Hong Kong accounting firms will need to diversify out of their dependence on auditing revenues after a rule change that relieves mainland companies from an obligation to use their services.
Auditing now represents more than 60 per cent of all accounting firms' business, a dominant contribution due in part to a stock- exchange regulation that required mainland companies seeking initial public offerings on the local market to appoint Hong Kong-based accounting firms to act as listing auditors as well as conduct annual audits after their listings.
But effective last month, the rule was changed, and the 164 Hong Kong-listed H-share companies no longer need to hire Hong Kong firms to do their annual audits, if their books are audited by a mainland firm. The mainland auditor must be among a list of 12 firms approved by the Ministry of Finance.
So far only Tsingtao Brewery has decided to use only a mainland auditor to audit its books. Other big players, such as the Industrial and Commercial Bank of China, the Bank of Communications and China Life, have not yet announced whether they plan to use only a mainland auditor.
'I do not think all 164 mainland firms will change to mainland auditors immediately, as some would like to take a wait-and-see approach to see how international investors respond to the new rule,' said Hong Kong Institute of Certified Public Accountants president Philip Tsai Wing-chung.
HKICPA is the regulator responsible for licensing the 32,000 accountancy firms in the city.
Even after the rule change, mainland firms may choose to continue using Hong Kong auditors, Tsai said, since Hong Kong accounting standards and audit practices are familiar to international investors.
'But it would be inevitable that some mainland firms may choose to hire mainland auditors later on. As a result, we are going to see some loss of auditing business.
'But while the auditing pie is going to be eroded, this should not be a problem,' Tsai said. 'Now is the time for accounting firms to diversify to more sophisticated services such as company business restructuring, insolvency, risk management and compliance, and consultancy services on acquisitions, mergers and taxation.'
In the United States, Tsai said, auditing contributed only about 30 per cent of accounting firms' revenue, while such consultancy services contributed the rest.
'Judging by the experience in the US, which is the largest accounting market worldwide, firms can do well by doing a diverse range of business. This is the direction that the Hong Kong accounting firms would go for,' Tsai said.
As a result of the rule change, the 64 H-share companies now dually listed in Hong Kong and Shanghai - including major players such as the Industrial and Commercial Bank of China and China Life Insurance - can choose to issue only one set of financial statements according to the mainland accounting standards, for both Hong Kong and mainland investors.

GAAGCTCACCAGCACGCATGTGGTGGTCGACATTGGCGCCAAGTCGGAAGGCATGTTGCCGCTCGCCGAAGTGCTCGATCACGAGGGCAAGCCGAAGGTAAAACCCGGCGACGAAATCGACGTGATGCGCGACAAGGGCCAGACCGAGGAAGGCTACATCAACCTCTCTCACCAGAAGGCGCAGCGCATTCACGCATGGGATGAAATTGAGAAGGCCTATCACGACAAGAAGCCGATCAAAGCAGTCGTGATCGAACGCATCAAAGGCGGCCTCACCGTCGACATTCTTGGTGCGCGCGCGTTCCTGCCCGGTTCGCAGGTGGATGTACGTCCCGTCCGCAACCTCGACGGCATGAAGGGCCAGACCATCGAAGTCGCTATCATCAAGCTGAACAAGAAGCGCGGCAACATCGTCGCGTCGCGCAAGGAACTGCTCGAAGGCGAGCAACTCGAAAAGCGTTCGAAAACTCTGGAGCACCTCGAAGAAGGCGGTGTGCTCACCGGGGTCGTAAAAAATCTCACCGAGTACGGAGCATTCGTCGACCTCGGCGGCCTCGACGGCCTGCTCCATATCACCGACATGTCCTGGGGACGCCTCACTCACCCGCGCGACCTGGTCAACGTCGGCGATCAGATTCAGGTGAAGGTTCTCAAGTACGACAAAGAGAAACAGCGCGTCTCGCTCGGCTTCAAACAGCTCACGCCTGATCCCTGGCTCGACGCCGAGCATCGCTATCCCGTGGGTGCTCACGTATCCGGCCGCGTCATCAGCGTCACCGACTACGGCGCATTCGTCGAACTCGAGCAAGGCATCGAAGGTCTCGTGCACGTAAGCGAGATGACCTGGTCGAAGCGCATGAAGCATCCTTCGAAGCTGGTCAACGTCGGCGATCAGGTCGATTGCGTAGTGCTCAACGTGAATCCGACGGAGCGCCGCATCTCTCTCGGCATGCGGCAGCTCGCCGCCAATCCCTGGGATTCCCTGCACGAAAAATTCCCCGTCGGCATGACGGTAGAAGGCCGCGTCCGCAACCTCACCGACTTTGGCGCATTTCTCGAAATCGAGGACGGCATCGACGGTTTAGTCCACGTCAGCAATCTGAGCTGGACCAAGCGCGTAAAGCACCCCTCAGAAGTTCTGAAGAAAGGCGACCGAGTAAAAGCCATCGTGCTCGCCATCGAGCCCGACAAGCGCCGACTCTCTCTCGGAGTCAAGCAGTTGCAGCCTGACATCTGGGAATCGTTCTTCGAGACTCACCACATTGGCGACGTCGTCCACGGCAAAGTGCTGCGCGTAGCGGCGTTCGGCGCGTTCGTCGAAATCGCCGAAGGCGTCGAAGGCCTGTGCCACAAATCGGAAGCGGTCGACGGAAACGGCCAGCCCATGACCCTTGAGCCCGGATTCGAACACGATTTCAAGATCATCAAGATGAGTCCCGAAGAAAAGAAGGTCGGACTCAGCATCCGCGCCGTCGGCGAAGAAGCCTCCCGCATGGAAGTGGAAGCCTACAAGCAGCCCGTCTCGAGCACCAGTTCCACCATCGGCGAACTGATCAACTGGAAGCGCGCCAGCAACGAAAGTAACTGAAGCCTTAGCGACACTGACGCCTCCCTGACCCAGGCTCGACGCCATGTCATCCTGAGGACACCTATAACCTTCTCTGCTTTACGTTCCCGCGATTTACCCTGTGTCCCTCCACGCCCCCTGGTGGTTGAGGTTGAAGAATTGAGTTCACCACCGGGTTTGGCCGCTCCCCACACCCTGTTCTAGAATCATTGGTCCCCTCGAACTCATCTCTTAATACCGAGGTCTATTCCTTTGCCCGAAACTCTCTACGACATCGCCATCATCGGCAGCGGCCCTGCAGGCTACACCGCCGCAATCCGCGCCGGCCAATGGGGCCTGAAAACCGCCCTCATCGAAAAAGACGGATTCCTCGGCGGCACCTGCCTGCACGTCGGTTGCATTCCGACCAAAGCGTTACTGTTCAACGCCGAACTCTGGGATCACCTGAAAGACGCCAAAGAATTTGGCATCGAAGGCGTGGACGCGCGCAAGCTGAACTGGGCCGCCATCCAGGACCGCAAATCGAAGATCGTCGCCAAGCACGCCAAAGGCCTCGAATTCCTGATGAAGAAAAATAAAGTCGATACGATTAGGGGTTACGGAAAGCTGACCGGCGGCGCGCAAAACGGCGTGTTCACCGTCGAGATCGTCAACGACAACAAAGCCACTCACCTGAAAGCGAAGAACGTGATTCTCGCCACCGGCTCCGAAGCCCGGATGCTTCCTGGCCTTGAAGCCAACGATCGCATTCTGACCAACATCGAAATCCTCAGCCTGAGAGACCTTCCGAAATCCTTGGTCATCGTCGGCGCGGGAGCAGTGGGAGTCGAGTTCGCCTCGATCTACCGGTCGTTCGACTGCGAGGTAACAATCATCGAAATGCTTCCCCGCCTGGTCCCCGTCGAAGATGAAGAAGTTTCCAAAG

This replaces a requirement for two sets of statements, one based on Hong Kong accounting rules, which follow international standards, and a second set based on mainland accounting standards.
A further 100 H-share companies that are listed in Hong Kong but not on the mainland can also switch to mainland accounting standards instead of Hong Kong standards if they choose to do so. They may also choose to hire mainland auditors.
Tsai said that since the 12 firms listed by the Ministry of Finance included joint ventures of the Big Four international accounting firms, the result might be that the accounting firms will simply shift responsibilities for the audits from their Hong Kong offices to their mainland joint ventures.
Hong Kong accounting firms will also benefit from the new rule because it will be reciprocal, allowing Hong Kong companies that choose to list on the mainland in future to opt for Hong Kong accounting standards and auditors.
'Although there are no Hong Kong firms listed on the mainland at present, this will change in future when the mainland introduces an international board for foreign firms to list,' Tsai said.
The changed rule has not led to accounting firms reducing their hires, and according to Tsai most firms hired 10 to 20 per cent more new staff this year. Deloitte Touche Tohmatsu, where Tsai is a partner, plans to hire 300 new graduates this year, up from 250 last year.
'The economic recovery has led to more IPOs and mergers and acquisitions. Some companies are setting up new businesses. This has prompted accounting firms to increase their hires,' Tsai said.
Held to account
A new auditing rule regarding H shares may force firms to diversify
Auditing represents more than this percentage of Hong Kong accounting firms' business: 60%